All these observations collectively provided the world’s first accepted evidence for the existence of atoms.


Accurate Method For Determining Avogadro’s Number

Avogadro’s Number has the value 6.022 1023 which is approximately a billion billion, designated with the symbol NA or L.

Einstein in his paper established the relation to the diffusion coefficient in terms of measurable quantities. The significance of Avogadro’s number is that we can accurately determine the size of an atom.

If you are familiar with chemistry you would have understood that by size, I mean the mass of an atom as well as the molar mass of each and every element in the periodic table.


Examples Of Brownian Motion

Not to mention, there could be so many examples of Brownian motion in day to day life. Well, here is the list of some of the examples of Brownian motion that in actuality shows the transport phenomenon.

  • Diffusion of pollutants in the air.
  • Movement of dust particles in the room.
  • Brownian motion is used in the analysis of the stock market to gain an understanding of how the stock price will fluctuate over a certain period of time.
  • The movement of “holes” of electric charge in semiconductors is because of Brownian motion.
  • Last but not the least, the motion of pollen grains in water.

If there are any suggestions, or I have missed something, feel free to comment. That’s it for this post. If you like this article, share it if you like it, like it if you share it. You can also find us on Mix, Twitter, Pinterest, and Facebook.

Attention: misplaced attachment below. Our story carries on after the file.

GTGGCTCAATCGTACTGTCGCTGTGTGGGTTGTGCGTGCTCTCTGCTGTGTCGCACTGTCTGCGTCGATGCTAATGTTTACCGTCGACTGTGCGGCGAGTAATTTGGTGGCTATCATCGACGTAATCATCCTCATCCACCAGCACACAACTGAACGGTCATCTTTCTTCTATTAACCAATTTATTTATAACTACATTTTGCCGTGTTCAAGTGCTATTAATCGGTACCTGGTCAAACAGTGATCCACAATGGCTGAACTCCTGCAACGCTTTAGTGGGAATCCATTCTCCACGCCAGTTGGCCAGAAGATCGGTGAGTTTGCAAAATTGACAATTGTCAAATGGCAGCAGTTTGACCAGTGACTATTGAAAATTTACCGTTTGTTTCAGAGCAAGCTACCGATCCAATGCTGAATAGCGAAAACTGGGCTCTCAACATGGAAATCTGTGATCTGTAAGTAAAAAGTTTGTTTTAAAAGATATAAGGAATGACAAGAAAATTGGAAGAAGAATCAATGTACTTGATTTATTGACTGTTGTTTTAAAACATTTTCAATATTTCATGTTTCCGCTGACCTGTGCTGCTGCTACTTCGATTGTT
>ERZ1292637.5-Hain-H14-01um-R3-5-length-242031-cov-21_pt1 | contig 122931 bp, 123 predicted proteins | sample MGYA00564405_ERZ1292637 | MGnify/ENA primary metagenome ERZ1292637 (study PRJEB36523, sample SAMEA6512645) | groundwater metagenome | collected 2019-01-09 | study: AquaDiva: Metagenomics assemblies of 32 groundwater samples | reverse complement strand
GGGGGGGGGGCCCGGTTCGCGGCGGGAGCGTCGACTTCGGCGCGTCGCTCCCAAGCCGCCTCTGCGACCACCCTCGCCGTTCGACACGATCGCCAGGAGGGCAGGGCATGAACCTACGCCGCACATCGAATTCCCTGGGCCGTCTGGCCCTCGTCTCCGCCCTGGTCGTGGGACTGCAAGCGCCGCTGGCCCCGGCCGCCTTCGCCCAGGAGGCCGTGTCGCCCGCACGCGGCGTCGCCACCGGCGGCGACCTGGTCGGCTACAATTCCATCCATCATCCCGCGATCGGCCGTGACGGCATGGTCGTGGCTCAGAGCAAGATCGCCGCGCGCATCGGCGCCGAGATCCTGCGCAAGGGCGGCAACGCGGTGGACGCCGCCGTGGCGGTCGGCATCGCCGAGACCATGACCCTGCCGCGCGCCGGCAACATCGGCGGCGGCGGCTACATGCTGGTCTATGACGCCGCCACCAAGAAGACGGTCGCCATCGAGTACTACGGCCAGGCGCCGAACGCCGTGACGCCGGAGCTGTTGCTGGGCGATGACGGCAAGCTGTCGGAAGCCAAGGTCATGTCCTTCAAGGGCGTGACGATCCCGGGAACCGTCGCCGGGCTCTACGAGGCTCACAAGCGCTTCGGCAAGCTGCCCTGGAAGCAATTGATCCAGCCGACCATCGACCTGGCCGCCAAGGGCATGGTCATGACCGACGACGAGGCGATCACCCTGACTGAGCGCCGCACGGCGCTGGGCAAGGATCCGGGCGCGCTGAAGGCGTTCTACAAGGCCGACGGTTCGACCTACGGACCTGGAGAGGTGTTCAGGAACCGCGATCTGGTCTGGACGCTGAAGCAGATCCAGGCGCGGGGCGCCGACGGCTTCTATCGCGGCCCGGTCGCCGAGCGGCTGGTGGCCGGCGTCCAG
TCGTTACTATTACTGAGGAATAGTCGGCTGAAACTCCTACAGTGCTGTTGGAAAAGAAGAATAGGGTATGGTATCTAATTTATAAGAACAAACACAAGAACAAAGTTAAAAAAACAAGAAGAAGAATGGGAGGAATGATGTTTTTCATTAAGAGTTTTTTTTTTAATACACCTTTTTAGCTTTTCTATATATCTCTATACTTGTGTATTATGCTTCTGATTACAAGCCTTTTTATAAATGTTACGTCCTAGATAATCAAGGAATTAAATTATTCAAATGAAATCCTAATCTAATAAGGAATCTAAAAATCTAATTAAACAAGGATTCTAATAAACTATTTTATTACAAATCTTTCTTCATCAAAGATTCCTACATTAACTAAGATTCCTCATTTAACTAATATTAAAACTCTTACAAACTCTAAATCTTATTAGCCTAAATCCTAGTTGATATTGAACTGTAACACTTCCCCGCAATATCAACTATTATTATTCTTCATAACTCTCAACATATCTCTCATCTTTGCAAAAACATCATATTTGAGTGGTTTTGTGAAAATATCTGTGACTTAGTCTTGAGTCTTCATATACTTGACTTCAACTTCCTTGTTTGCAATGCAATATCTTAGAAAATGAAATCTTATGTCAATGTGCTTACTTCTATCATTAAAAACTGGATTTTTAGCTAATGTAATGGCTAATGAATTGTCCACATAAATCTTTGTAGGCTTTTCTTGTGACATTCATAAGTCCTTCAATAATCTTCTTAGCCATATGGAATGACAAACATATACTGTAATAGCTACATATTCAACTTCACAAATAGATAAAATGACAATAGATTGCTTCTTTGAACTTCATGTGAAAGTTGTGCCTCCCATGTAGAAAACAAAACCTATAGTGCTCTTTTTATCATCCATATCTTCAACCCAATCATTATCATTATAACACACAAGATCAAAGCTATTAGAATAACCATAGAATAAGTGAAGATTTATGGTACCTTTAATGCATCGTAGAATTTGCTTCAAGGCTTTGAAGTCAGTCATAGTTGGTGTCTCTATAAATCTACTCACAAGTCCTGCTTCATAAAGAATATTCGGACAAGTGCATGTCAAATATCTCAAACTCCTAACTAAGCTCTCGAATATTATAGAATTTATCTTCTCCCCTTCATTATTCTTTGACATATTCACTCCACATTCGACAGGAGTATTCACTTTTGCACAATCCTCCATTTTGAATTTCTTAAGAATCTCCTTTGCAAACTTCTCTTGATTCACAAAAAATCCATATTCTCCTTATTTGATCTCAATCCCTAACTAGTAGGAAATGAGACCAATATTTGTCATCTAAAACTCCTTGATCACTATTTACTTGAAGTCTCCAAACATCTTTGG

I am a mechanical engineer by profession. Just because of my love for fundamental physics, I switched my carrier, and therefore I just completed my postgraduate degree in physics. Right now I am a loner (as like ever) and a Physics blogger too. My sole future goal is to do a Ph.D. in theoretical physics, especially in the field of cosmology. Because in my view, every part of physics comes within the range of cosmology. And I love traveling, especially the Sole one.

1 thought on “Everything about Brownian Motion; Pedesis Explained”

  1. In section 2 of significance of brownian motion you start by saying "Avogadro's Number has the value 6.022 1023 which is approximately a billion billion" but I believe it should be a trillion trillion (billion being 10^9).